Glomation GESBC-9302E Review

Posted by Cliff Brake on 2009-01-09 | Comments are off for this article

Recently, I’ve had the opportunity to work with a Glomation GESBC-9302E single board computer.  This SBC contains a Cirrus Logic EP9302 ARM processor and options for plenty of RAM and Flash memory which means you have many options for writing your applications including high level languages like C# and Python.  In this review, I’ll cover some of basic features of this board and where this board might be useful.

Why the GESBC-9302?

One of the most attractive features of the GESBC-9302E is cost.  The base model with 32MB of RAM, and no NAND flash costs $95 at quantities of 1 unit.  For a model with 64MB of RAM, and 128MB of flash, the cost is $120.  Looking at the board, its simplicity is very evident.  There is basically a CPU, flash, ram, a few linear power supplies, and a very limited amount of support circuitry.  There really is not much to it.

gesbc_9302e_1

We are helping a customer use the GESBC-9302E in a project where it is functioning as a gateway between a local Zigbee wireless network, and a server located on the internet.  The customer had originally considered using a Linksys NSLU2 for the gateway device during the alpha testing, but upon consideration it seemed like the GESBC-9302E is a better choice in this application for the following reasons:

  • the GESBC does not cost a lot more than a NSLU2
  • you can buy the GESBC with plenty of NAND flash.
  • the GESBC provides two serial ports
  • the GESBC provides many signals on headers than can be used with cables or a daughter card.

Having raw NAND flash on the board is a significant advantage in my opinion.  I’ve run into considerable hassles with consumer grade flash devices in the past (SD, USB Flash, etc).  Although there are industrial grade flash devices, they tend to be more expensive.  My preference at this point for reliable storage in an embedded Linux system is JFFS2 on a 64-128MB raw NAND flash device.  With 128MB of NAND flash, there is plenty of space for a full featured Linux distribution.

With 2 USB ports, plenty of general pupose I/O pins (GPIO), and lots of memory, there is not a lot you can’t do with the GESBC in your typical headless control or gateway type application.  Being able to interface to a number of USB peripherals, and support for high level languages makes this SBC+Linux ideal for implementing a device that may need to talk web services or other complex network protocols.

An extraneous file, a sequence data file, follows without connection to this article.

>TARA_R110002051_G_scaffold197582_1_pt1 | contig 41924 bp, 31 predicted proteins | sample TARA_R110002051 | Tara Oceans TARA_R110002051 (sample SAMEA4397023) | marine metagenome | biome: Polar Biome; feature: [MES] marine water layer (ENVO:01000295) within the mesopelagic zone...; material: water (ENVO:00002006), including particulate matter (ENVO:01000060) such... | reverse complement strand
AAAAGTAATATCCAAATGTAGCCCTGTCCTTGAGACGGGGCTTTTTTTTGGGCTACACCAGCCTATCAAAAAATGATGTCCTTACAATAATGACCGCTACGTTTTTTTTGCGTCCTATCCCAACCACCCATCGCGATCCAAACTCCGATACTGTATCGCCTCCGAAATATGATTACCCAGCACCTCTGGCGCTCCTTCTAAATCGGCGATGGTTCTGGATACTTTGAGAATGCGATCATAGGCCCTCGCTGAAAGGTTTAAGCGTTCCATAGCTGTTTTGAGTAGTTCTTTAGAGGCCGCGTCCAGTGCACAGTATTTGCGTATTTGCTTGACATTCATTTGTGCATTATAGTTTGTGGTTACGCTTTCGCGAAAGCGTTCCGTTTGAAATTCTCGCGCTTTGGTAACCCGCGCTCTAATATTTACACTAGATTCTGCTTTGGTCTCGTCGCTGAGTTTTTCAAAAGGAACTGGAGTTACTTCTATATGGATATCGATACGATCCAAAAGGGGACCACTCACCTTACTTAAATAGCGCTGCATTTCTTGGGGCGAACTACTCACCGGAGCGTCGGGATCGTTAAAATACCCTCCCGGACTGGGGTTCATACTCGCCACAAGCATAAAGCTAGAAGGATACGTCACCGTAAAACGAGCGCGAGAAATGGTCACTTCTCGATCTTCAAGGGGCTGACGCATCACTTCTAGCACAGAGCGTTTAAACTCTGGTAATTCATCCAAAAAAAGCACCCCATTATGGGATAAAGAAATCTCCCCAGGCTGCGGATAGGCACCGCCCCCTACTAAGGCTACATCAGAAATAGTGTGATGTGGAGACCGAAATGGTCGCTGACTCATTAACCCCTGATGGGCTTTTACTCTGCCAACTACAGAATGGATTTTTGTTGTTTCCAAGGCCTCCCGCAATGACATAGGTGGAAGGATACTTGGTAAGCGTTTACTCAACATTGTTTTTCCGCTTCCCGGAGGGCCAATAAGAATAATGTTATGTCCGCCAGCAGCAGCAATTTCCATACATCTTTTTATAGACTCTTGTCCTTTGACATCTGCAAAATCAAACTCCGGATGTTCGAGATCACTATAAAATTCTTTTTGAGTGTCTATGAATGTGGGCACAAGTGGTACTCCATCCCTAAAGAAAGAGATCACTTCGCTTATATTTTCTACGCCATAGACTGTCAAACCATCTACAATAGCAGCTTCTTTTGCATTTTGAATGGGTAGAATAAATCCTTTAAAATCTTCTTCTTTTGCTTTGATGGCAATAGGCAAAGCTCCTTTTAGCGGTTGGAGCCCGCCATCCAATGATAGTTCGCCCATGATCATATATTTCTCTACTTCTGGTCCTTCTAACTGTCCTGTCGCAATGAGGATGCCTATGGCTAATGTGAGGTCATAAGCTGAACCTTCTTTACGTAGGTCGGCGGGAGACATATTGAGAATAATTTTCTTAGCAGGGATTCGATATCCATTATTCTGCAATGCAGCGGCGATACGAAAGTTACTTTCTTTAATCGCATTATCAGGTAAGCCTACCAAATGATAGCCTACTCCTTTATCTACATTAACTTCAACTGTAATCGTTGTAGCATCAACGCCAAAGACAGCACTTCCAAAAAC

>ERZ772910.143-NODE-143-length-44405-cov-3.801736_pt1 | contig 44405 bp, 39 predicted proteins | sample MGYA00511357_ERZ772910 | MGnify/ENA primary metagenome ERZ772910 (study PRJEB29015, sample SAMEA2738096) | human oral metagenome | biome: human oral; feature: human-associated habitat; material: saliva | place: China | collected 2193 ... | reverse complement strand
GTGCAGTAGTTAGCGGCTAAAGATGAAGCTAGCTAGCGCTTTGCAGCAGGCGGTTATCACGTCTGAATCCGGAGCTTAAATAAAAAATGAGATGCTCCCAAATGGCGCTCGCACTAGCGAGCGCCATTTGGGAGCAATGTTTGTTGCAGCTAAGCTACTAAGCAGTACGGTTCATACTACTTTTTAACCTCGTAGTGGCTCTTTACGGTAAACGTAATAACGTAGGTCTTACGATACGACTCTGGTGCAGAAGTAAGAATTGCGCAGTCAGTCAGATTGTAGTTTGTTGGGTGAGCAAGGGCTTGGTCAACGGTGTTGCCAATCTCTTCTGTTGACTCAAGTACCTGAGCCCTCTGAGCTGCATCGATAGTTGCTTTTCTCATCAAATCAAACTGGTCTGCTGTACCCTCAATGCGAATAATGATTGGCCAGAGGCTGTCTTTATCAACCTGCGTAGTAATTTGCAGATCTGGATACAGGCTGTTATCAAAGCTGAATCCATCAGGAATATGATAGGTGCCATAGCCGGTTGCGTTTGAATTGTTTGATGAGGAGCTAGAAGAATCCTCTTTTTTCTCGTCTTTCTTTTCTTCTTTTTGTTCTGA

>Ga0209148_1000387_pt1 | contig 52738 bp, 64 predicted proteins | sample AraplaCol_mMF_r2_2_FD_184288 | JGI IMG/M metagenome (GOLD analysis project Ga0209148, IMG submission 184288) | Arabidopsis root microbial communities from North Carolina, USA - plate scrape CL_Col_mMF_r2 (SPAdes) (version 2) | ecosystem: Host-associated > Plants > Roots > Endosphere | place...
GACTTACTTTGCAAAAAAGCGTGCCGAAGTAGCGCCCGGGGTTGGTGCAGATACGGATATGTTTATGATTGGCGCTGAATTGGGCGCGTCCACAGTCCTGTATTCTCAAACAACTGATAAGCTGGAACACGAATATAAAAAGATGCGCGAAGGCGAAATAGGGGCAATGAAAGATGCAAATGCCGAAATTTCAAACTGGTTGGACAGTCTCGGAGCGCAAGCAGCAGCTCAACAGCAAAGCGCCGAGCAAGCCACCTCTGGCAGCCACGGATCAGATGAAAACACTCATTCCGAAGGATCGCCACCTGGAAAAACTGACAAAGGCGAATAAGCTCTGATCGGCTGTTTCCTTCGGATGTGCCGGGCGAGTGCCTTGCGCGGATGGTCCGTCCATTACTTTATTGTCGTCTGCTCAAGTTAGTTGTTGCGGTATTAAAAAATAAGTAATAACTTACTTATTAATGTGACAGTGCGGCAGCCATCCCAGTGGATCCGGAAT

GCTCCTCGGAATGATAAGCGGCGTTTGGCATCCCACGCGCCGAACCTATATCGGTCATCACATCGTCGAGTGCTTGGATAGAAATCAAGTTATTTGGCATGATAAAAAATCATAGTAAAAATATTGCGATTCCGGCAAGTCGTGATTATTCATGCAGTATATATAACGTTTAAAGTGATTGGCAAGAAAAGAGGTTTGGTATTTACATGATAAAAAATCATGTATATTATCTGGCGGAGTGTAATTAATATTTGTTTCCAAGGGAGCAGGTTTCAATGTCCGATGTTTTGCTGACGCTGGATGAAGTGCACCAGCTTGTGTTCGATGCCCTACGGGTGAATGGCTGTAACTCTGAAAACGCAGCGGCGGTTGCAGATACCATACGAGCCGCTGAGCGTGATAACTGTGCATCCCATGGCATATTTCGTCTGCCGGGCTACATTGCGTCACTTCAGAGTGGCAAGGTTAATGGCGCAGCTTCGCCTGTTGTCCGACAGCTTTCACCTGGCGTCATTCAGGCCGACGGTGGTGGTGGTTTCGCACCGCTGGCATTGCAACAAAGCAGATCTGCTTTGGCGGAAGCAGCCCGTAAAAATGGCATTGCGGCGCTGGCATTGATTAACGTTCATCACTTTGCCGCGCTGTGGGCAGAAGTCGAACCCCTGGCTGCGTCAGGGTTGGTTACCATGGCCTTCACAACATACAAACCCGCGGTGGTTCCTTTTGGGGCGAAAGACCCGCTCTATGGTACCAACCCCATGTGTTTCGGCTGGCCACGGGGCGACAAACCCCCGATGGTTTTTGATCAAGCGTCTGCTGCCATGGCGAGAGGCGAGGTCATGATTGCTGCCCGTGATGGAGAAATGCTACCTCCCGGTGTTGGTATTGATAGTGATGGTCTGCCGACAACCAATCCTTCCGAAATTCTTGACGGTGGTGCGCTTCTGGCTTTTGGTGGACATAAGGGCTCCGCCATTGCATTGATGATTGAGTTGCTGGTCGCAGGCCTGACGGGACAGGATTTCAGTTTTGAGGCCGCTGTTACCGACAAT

Software Support

Most of the GESBC functionality is fairly well supported in the mainstream Linux kernel.  Simply configure the kernel for the EDB9302 machine and most things will just work.  There are several pieces missing from the mainstream kernel for the GESBC that are useful: NAND flash support, and a change needed to make the Ethernet work.  For the NAND flash, I extracted a MTD driver from the Glomation kernel source code.  The Ethernet change is a small tweak to the platform files.  These changes are available for the 2.6.24 kernel in a public git repository at: http://dev.bec-systems.com/linux-2.6-gesbc-9302.git.

The GESBC uses Redboot for the bootloader.  No complaints with the bootloader so far — it does everything I need including loading images from a TFTP server.  The bootloader does not support writing images to NAND flash, so to load an OS image into NAND flash you typically have to boot a Linux OS from NOR flash, USB flash, or NFS root, and then use the userspace mtdutils to write an image into NAND flash.

Glomation provides a sample Linux image, but I prefer to use images generated by OpenEmbedded so that I have support for things like C# , Python, and thousands of other packages.  Support for the GESBC has been added to OpenEmbedded and I’m in the process of updating the kernel support to 2.6.24.

Summary

Overall I’m very pleased with this SBC.  Glomation has been very responsive to requests and has been a good company to work with. I still need to apply a fix for a known soft reboot issue with the 2.6 kernel and enable a driver for the RTC on the SBC.    Future articles will detail how to load Linux images built with OpenEmbedded on this device.

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